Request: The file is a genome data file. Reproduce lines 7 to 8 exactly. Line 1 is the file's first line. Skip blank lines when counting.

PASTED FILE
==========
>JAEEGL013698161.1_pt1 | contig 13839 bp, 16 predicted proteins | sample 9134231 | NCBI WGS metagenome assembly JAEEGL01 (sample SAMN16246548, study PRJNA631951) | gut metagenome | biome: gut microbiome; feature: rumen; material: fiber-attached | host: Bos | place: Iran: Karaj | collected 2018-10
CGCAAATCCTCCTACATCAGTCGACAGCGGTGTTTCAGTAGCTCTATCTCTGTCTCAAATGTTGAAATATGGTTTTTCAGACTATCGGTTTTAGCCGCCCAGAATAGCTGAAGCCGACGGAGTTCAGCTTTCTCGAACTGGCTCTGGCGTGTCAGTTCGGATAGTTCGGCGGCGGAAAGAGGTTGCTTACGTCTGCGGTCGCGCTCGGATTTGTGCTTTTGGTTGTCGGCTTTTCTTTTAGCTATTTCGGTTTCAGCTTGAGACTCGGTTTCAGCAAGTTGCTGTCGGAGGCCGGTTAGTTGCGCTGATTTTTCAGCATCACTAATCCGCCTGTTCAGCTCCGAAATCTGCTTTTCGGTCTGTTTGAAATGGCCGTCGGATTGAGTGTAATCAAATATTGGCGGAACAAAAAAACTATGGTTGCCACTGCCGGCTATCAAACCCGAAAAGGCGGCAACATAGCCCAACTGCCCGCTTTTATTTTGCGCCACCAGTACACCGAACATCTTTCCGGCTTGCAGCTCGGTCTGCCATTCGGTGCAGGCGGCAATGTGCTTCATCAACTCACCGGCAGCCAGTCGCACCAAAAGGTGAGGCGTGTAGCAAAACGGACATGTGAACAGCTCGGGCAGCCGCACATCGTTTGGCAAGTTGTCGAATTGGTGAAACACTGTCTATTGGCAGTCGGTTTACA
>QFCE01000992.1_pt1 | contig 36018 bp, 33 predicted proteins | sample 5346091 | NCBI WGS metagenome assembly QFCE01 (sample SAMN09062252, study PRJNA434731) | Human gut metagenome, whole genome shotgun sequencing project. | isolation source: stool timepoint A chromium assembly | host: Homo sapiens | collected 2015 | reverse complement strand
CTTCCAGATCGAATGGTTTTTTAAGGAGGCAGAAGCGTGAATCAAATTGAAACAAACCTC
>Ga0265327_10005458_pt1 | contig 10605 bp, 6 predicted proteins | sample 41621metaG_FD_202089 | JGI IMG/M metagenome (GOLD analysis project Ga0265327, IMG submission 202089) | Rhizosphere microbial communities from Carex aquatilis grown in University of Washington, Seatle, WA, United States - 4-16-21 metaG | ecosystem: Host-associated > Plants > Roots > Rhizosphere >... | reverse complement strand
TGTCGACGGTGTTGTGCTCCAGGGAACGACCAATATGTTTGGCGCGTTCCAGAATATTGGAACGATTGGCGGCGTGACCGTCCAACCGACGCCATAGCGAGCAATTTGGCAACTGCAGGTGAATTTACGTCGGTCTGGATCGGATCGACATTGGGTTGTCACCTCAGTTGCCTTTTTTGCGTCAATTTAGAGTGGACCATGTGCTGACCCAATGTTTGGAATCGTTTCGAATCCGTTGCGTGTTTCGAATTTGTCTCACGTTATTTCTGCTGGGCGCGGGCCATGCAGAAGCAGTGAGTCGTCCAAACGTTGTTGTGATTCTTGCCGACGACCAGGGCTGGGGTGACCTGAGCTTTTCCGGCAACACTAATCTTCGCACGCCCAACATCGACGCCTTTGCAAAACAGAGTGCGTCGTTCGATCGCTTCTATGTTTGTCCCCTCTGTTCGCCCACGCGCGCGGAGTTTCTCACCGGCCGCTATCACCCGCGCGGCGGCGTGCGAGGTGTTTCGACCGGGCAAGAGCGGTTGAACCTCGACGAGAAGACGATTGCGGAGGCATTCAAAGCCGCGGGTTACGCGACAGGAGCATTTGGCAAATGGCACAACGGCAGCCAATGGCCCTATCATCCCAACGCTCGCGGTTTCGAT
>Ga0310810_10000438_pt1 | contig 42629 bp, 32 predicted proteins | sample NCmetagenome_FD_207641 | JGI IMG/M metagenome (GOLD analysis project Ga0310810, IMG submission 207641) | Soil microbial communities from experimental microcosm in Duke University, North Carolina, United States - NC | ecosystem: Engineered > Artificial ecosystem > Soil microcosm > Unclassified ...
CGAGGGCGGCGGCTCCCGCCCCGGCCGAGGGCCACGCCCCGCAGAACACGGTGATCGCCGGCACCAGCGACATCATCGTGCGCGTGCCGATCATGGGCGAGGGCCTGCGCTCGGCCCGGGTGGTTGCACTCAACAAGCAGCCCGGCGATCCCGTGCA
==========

>Ga0310810_10000438_pt1 | contig 42629 bp, 32 predicted proteins | sample NCmetagenome_FD_207641 | JGI IMG/M metagenome (GOLD analysis project Ga0310810, IMG submission 207641) | Soil microbial communities from experimental microcosm in Duke University, North Carolina, United States - NC | ecosystem: Engineered > Artificial ecosystem > Soil microcosm > Unclassified ...
CGAGGGCGGCGGCTCCCGCCCCGGCCGAGGGCCACGCCCCGCAGAACACGGTGATCGCCGGCACCAGCGACATCATCGTGCGCGTGCCGATCATGGGCGAGGGCCTGCGCTCGGCCCGGGTGGTTGCACTCAACAAGCAGCCCGGCGATCCCGTGCA